WASHINGTON Senators from both parties pressed President Barack Obama’s top Cabinet officers Tuesday to provide guarantees that no U.S. troops would be sent to Syria after an initial strike in a sign of the potential political pitfalls and widespread public skittishness over even a limited retaliatory attack.
While Obama gained a key supporter in House Speaker John Boehner for responding militarily to the use of chemical weapons in Syria two weeks ago, a contentious Senate Foreign Relations Committee hearing showed how much work remains for him to close the deal and gain congressional authorization for the high-risk move.
The most spirited exchange came toward the end of the 31/2-hour hearing when Secretary of State John Kerry and Sen. Rand Paul, R-Ky., clashed over the purpose and possible consequences of a U.S. military strike against Syrian President Bashar Assad.
“I don’t know that we can say that by attacking them, he’s not going to launch another chemical attack,” Paul said.
Paul ticked off several risks, among them assaults on Israel, increased Russian involvement in the Middle East and more aggressive behavior by Iran.
“There are all kinds of unknowns that I can’t tell you absolutely the answer, and neither can you,” Paul told Kerry. “But I think there’s a reasonable argument that the world may be less stable because of this, and that it may not deter another chemical weapons attack.”
An angered Kerry turned the tables, asking Paul: “If the United States of America doesn’t do this, senator, is it more or less likely that Assad does it again? You want to answer that question?”
When Paul said twice the answer was unknown, Kerry snapped: “It’s unknown, senator? Senator, it’s not unknown. If the United States of America doesn’t hold him accountable on this, with our allies and friends, it’s a guarantee Assad will do it again. A guarantee. And I urge you to go to the classified briefing (Wednesday) and learn that.”
Kerry plans to brief senators in a private session Wednesday where he presumably will talk in more detail about classified information.
Early Tuesday night, Sen. Robert Menendez, the New Jersey Democrat who chairs the Senate Foreign Relations Committee, announced that he and the panel’s ranking Republican, Sen. Bob Corker of Tennessee, had reached an agreement on the Senate text for authorization of force against Syria.
The resolution permits up to 60 days of military action against Assad and gives Obama the option to extend military operations by 30 days, providing Obama “determines and certifies to Congress”’ within five days before the end of the initial authorization that more force is needed.
‘Boots on the ground’?
Earlier in the open hearing, Kerry stirred controversy when he initially refused to rule out the possibility of sending any U.S. troops to Syria in the aftermath of an American strike that would likely be delivered by Tomahawk cruise missiles from Navy destroyers off its coast.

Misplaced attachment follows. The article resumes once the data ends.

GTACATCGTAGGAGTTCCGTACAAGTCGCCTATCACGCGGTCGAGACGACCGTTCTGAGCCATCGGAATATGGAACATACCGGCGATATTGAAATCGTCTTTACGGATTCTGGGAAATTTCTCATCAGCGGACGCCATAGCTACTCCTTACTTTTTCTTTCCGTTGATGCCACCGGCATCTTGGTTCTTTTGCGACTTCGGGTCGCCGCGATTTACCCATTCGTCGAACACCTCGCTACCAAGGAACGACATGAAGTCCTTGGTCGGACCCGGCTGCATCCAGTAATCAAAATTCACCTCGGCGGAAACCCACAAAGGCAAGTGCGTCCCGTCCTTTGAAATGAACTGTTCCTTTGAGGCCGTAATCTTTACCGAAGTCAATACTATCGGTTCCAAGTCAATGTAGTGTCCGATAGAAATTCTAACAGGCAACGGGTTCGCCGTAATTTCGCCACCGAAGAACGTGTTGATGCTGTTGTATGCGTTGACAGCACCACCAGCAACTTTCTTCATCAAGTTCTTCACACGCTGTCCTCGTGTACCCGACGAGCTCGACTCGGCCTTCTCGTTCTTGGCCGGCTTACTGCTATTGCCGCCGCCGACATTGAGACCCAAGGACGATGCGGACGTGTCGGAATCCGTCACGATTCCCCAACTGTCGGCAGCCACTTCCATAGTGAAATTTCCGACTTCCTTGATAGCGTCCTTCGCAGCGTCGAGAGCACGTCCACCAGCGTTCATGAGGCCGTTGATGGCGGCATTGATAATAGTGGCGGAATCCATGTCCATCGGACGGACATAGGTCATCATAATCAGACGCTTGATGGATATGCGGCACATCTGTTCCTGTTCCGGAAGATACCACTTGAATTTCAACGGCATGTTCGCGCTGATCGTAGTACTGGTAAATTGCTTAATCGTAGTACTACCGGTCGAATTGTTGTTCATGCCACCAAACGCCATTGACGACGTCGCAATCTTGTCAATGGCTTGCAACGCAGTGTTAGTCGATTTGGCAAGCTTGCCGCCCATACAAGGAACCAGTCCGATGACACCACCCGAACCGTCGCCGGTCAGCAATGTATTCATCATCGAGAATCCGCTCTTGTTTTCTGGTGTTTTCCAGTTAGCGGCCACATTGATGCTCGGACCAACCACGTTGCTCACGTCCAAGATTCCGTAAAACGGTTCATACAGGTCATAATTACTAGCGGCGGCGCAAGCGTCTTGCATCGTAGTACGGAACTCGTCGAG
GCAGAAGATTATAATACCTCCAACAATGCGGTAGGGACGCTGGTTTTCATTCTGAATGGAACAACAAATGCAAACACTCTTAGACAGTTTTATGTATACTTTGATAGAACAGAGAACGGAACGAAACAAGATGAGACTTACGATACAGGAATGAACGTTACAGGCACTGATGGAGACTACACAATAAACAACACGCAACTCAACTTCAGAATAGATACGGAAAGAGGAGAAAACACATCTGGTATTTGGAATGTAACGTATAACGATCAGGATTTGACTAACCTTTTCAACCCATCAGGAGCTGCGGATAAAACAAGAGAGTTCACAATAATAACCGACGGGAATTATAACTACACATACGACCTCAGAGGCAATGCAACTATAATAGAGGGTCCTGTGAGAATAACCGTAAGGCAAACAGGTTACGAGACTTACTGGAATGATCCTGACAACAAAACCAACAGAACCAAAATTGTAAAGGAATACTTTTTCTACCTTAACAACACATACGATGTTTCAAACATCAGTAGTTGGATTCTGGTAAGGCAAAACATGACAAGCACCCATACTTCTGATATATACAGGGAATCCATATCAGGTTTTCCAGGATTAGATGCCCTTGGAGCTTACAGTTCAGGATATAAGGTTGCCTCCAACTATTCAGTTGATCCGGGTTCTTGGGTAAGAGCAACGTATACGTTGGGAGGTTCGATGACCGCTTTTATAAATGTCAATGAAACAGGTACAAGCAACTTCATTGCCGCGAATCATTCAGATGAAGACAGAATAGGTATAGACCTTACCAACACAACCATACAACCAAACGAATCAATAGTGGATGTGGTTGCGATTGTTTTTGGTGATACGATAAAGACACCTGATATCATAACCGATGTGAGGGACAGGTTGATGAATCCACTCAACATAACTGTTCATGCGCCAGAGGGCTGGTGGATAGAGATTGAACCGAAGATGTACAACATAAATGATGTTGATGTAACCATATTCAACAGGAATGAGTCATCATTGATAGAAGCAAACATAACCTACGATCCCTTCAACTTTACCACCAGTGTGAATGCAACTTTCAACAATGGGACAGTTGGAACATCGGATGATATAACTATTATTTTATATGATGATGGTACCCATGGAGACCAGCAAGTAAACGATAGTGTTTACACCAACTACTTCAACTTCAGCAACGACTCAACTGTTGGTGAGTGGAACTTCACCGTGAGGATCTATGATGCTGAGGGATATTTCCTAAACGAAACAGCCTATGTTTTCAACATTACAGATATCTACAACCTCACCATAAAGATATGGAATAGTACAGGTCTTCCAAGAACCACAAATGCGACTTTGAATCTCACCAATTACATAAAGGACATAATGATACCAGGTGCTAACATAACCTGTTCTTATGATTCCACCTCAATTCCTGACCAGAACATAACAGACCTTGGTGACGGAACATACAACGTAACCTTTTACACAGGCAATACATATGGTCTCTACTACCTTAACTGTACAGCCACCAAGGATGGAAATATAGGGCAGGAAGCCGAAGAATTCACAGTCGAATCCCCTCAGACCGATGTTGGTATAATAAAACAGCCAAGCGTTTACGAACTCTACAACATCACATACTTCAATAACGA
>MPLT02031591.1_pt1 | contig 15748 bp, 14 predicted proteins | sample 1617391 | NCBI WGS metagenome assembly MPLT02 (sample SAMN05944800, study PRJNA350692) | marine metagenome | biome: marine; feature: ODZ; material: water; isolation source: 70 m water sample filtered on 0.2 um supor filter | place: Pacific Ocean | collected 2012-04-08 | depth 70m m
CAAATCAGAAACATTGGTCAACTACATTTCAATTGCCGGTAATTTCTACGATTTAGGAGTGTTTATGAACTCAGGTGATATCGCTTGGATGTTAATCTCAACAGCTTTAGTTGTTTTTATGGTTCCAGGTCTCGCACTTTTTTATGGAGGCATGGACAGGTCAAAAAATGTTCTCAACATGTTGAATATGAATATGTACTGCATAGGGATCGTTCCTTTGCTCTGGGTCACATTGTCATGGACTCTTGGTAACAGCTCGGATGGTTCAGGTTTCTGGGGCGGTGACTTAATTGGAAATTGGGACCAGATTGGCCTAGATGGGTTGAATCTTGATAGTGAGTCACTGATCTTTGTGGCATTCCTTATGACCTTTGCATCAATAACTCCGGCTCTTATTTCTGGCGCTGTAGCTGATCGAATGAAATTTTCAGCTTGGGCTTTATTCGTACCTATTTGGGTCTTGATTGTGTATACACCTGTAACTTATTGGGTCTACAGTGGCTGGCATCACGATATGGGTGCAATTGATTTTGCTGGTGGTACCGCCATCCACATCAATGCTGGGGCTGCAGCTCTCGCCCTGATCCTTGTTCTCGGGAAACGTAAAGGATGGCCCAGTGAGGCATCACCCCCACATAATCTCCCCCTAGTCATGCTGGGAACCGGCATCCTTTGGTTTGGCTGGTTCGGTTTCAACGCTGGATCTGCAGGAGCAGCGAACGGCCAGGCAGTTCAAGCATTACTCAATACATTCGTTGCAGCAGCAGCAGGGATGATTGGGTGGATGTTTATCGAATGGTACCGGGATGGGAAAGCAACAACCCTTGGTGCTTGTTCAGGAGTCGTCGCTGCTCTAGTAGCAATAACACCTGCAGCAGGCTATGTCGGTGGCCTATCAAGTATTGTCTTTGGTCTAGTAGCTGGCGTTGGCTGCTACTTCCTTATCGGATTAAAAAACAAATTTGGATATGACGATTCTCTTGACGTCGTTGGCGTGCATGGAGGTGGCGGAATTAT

Asked by Menendez whether a congressional resolution authorizing military action should contain “a prohibition for having American boots on the ground,” Kerry responded: “Mr. Chairman, it would be preferable not to have a prohibition, not because there is any intention or plan or any desire whatsoever to have boots on the ground.”
After saying that Obama will provide “every assurance in the world” that no troops would be used, Kerry sketched a scenario in which they might.
“But in the event Syria imploded, for instance, or in the event there was a threat of a chemical weapons cache falling into the hands of al-Nusra (an al-Qaida-linked group in Syria) or someone else, and it was clearly in the interest of our allies and all of us – the British, the French and others – to prevent those weapons of mass destruction falling into the hands of the worst elements, I don’t want to take off the table an option that might or might not be available to the president of the United States to secure our country.”
Kerry’s lengthy scenario drew rebukes from Sen. Bob Corker of Tennessee, the committee’s senior Republican, and Sen. Marco Rubio, R-Fla., as well as a gentler response from Sen. Tom Udall, D-N.M.
By the end, Kerry had backed off his original stance and said the congressional resolution could contain an explicit prohibition against follow-on U.S. troops in Syria, though he continued to acknowledge that down the road their presence couldn’t be absolutely ruled out.
Support from Boehner
At a White House session before the Senate hearing, Obama picked up a key supporter when Boehner, R-Ohio, told reporters that he supports the president’s desire to launch a limited strike at Syria in retaliation for the alleged use of chemical weapons two weeks ago.
“I’m going to support the president’s call for action, and I believe my colleagues should support this call for action,” Boehner said after meeting with Obama.
Assad has repeatedly denied responsibility for the Aug. 21 chemical weapons attack that killed hundreds of people in a Damascus suburb. Obama, Kerry and other top U.S. officials say the evidence of Assad’s involvement is indisputable.
Obama said Tuesday that any military action against war-torn Syria would not involve “boots on the ground.”
“This is not Iraq, and this is not Afghanistan,” Obama said. “This is a limited, proportional step that will send a clear message not only to the Assad regime – but also to other countries that may be interested in testing some of these international norms – that there are consequences.”
Hannah Allam of the McClatchy Washington Bureau contributed.
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